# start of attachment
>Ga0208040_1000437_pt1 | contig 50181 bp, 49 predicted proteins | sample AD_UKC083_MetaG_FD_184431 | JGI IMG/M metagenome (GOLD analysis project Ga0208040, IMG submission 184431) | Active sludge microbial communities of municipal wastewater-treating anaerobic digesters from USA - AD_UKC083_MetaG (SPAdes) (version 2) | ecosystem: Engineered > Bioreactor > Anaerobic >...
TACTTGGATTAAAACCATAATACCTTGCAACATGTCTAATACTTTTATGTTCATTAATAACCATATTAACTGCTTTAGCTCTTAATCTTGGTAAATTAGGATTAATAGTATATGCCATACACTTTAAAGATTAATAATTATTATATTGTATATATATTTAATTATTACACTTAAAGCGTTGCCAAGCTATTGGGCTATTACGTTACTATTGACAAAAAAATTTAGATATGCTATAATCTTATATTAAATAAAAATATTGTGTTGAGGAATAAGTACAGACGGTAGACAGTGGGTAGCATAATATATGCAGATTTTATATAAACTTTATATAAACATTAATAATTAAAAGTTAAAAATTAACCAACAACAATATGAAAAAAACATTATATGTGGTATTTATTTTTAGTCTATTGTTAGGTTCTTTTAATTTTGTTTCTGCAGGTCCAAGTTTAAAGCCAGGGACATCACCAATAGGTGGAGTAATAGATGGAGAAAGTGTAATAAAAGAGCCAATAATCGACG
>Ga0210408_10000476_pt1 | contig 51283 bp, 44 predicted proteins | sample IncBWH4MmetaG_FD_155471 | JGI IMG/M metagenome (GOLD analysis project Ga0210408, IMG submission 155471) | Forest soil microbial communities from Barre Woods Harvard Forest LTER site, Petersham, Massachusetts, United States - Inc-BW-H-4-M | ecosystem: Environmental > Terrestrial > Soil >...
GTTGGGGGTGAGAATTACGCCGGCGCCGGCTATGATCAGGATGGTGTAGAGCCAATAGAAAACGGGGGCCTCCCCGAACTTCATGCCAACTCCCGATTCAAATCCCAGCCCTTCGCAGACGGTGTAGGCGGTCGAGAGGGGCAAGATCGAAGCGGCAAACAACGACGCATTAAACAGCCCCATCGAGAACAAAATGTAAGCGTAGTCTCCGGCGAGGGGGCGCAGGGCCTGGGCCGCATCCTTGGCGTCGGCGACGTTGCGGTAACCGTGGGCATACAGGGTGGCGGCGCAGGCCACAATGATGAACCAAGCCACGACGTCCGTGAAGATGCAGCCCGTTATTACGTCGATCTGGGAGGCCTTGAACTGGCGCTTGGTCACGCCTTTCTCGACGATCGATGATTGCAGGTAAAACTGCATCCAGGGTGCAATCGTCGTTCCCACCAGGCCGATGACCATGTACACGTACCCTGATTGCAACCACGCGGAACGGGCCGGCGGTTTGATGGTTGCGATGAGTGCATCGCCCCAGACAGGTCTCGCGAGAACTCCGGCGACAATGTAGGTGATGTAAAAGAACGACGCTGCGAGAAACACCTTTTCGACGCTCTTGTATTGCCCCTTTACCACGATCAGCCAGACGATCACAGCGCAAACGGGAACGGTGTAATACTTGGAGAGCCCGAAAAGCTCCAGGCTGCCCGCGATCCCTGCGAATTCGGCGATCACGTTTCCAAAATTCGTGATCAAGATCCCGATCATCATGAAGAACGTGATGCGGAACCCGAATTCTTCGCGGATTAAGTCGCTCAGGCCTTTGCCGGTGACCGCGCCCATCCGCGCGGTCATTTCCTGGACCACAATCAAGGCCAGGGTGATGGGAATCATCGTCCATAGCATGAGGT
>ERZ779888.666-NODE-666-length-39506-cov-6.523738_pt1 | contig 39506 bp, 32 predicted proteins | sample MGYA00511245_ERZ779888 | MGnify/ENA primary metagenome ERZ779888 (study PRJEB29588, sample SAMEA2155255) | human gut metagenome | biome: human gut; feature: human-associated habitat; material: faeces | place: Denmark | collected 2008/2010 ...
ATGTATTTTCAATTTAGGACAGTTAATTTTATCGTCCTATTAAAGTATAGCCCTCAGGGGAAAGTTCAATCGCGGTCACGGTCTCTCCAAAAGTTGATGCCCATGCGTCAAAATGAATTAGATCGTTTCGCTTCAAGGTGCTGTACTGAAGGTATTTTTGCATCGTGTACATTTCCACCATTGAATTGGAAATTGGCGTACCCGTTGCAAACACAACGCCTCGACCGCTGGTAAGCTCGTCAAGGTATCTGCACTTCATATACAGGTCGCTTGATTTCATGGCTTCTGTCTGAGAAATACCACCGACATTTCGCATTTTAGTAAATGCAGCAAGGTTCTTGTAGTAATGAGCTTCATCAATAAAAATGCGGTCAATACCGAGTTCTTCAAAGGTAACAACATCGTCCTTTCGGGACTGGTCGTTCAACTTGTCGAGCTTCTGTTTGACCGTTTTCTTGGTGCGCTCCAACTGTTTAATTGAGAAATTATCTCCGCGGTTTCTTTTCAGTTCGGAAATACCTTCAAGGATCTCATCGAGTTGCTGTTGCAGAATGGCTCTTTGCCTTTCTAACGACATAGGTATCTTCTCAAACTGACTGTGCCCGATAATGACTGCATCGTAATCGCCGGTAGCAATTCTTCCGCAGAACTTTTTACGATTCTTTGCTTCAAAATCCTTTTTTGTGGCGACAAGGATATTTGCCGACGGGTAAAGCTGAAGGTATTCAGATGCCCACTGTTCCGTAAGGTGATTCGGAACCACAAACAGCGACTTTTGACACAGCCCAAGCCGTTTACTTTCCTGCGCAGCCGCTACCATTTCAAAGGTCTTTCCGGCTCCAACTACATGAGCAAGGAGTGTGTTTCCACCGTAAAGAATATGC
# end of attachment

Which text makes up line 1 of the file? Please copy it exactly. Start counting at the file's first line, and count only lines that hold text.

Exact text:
>Ga0208040_1000437_pt1 | contig 50181 bp, 49 predicted proteins | sample AD_UKC083_MetaG_FD_184431 | JGI IMG/M metagenome (GOLD analysis project Ga0208040, IMG submission 184431) | Active sludge microbial communities of municipal wastewater-treating anaerobic digesters from USA - AD_UKC083_MetaG (SPAdes) (version 2) | ecosystem: Engineered > Bioreactor > Anaerobic >...